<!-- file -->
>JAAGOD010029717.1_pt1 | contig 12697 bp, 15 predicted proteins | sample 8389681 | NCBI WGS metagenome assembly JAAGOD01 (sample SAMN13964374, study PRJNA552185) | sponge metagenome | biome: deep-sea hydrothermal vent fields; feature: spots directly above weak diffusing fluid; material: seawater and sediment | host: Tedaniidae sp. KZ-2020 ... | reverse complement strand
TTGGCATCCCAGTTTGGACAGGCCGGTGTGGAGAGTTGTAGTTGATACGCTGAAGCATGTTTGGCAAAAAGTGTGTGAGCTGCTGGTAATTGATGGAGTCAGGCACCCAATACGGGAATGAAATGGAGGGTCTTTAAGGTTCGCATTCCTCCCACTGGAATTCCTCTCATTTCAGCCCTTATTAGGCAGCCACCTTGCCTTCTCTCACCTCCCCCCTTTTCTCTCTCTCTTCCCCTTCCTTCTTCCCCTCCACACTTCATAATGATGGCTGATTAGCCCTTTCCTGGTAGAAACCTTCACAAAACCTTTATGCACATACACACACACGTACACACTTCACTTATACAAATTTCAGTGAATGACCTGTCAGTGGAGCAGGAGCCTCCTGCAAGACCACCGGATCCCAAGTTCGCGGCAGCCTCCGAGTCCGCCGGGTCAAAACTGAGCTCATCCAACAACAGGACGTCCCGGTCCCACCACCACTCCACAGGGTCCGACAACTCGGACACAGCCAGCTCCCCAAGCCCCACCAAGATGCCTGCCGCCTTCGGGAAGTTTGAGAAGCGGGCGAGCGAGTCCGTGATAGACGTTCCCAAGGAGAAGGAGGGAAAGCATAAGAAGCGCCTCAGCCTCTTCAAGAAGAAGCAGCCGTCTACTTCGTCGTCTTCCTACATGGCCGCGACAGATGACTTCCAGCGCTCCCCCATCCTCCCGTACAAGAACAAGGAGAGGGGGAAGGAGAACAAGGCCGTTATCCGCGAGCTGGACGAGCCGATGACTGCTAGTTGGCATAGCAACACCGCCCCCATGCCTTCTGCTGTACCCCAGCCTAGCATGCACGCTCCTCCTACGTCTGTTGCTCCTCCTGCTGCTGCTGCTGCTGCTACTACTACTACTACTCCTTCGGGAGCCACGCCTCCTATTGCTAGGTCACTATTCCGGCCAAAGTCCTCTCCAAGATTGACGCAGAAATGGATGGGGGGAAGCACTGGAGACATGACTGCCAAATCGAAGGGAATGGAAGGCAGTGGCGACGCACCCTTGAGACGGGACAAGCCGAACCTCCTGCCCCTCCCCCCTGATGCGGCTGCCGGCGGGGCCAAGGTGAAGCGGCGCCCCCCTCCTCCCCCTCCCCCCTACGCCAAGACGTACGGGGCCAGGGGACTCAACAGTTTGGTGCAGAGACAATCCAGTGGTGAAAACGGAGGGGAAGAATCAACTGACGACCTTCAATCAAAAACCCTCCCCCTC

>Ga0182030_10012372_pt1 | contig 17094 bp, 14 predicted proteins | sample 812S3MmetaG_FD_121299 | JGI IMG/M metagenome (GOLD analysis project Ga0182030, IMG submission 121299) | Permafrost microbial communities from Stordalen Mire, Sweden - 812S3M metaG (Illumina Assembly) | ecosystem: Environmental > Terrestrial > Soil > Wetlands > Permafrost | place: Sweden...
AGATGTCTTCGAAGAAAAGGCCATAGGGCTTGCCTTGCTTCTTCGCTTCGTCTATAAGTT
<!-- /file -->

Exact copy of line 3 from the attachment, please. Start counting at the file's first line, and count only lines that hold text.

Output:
>Ga0182030_10012372_pt1 | contig 17094 bp, 14 predicted proteins | sample 812S3MmetaG_FD_121299 | JGI IMG/M metagenome (GOLD analysis project Ga0182030, IMG submission 121299) | Permafrost microbial communities from Stordalen Mire, Sweden - 812S3M metaG (Illumina Assembly) | ecosystem: Environmental > Terrestrial > Soil > Wetlands > Permafrost | place: Sweden...